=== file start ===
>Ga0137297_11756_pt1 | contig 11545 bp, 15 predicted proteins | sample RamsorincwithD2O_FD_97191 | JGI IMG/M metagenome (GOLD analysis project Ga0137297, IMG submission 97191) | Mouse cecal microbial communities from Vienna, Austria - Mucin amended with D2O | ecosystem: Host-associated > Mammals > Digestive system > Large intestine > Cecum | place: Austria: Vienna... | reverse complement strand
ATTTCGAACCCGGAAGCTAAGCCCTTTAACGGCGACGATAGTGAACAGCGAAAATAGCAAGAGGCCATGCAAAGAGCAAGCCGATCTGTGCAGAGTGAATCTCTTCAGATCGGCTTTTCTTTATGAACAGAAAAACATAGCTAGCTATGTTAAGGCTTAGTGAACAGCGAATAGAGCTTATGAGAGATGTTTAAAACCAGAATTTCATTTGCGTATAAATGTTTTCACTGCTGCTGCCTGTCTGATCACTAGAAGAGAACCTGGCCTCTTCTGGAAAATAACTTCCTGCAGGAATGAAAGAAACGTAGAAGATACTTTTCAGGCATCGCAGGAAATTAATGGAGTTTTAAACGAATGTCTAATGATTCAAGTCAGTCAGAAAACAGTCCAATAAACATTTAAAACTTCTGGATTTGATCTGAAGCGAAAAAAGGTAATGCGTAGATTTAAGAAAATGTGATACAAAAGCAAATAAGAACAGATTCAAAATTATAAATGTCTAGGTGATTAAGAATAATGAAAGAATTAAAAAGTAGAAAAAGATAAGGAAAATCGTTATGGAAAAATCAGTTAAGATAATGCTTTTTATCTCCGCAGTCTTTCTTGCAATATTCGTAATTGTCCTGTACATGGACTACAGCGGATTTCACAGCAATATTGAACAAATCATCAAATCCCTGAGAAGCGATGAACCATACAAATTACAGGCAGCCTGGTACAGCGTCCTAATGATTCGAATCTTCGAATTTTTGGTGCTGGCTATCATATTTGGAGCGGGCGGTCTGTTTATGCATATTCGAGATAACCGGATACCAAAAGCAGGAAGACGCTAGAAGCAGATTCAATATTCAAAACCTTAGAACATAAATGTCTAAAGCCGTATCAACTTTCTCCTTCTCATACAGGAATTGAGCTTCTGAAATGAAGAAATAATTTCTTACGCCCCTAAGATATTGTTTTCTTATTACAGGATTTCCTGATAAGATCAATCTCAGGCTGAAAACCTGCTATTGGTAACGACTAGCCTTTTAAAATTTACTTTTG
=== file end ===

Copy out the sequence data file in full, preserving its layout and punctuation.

>Ga0137297_11756_pt1 | contig 11545 bp, 15 predicted proteins | sample RamsorincwithD2O_FD_97191 | JGI IMG/M metagenome (GOLD analysis project Ga0137297, IMG submission 97191) | Mouse cecal microbial communities from Vienna, Austria - Mucin amended with D2O | ecosystem: Host-associated > Mammals > Digestive system > Large intestine > Cecum | place: Austria: Vienna... | reverse complement strand
ATTTCGAACCCGGAAGCTAAGCCCTTTAACGGCGACGATAGTGAACAGCGAAAATAGCAAGAGGCCATGCAAAGAGCAAGCCGATCTGTGCAGAGTGAATCTCTTCAGATCGGCTTTTCTTTATGAACAGAAAAACATAGCTAGCTATGTTAAGGCTTAGTGAACAGCGAATAGAGCTTATGAGAGATGTTTAAAACCAGAATTTCATTTGCGTATAAATGTTTTCACTGCTGCTGCCTGTCTGATCACTAGAAGAGAACCTGGCCTCTTCTGGAAAATAACTTCCTGCAGGAATGAAAGAAACGTAGAAGATACTTTTCAGGCATCGCAGGAAATTAATGGAGTTTTAAACGAATGTCTAATGATTCAAGTCAGTCAGAAAACAGTCCAATAAACATTTAAAACTTCTGGATTTGATCTGAAGCGAAAAAAGGTAATGCGTAGATTTAAGAAAATGTGATACAAAAGCAAATAAGAACAGATTCAAAATTATAAATGTCTAGGTGATTAAGAATAATGAAAGAATTAAAAAGTAGAAAAAGATAAGGAAAATCGTTATGGAAAAATCAGTTAAGATAATGCTTTTTATCTCCGCAGTCTTTCTTGCAATATTCGTAATTGTCCTGTACATGGACTACAGCGGATTTCACAGCAATATTGAACAAATCATCAAATCCCTGAGAAGCGATGAACCATACAAATTACAGGCAGCCTGGTACAGCGTCCTAATGATTCGAATCTTCGAATTTTTGGTGCTGGCTATCATATTTGGAGCGGGCGGTCTGTTTATGCATATTCGAGATAACCGGATACCAAAAGCAGGAAGACGCTAGAAGCAGATTCAATATTCAAAACCTTAGAACATAAATGTCTAAAGCCGTATCAACTTTCTCCTTCTCATACAGGAATTGAGCTTCTGAAATGAAGAAATAATTTCTTACGCCCCTAAGATATTGTTTTCTTATTACAGGATTTCCTGATAAGATCAATCTCAGGCTGAAAACCTGCTATTGGTAACGACTAGCCTTTTAAAATTTACTTTTG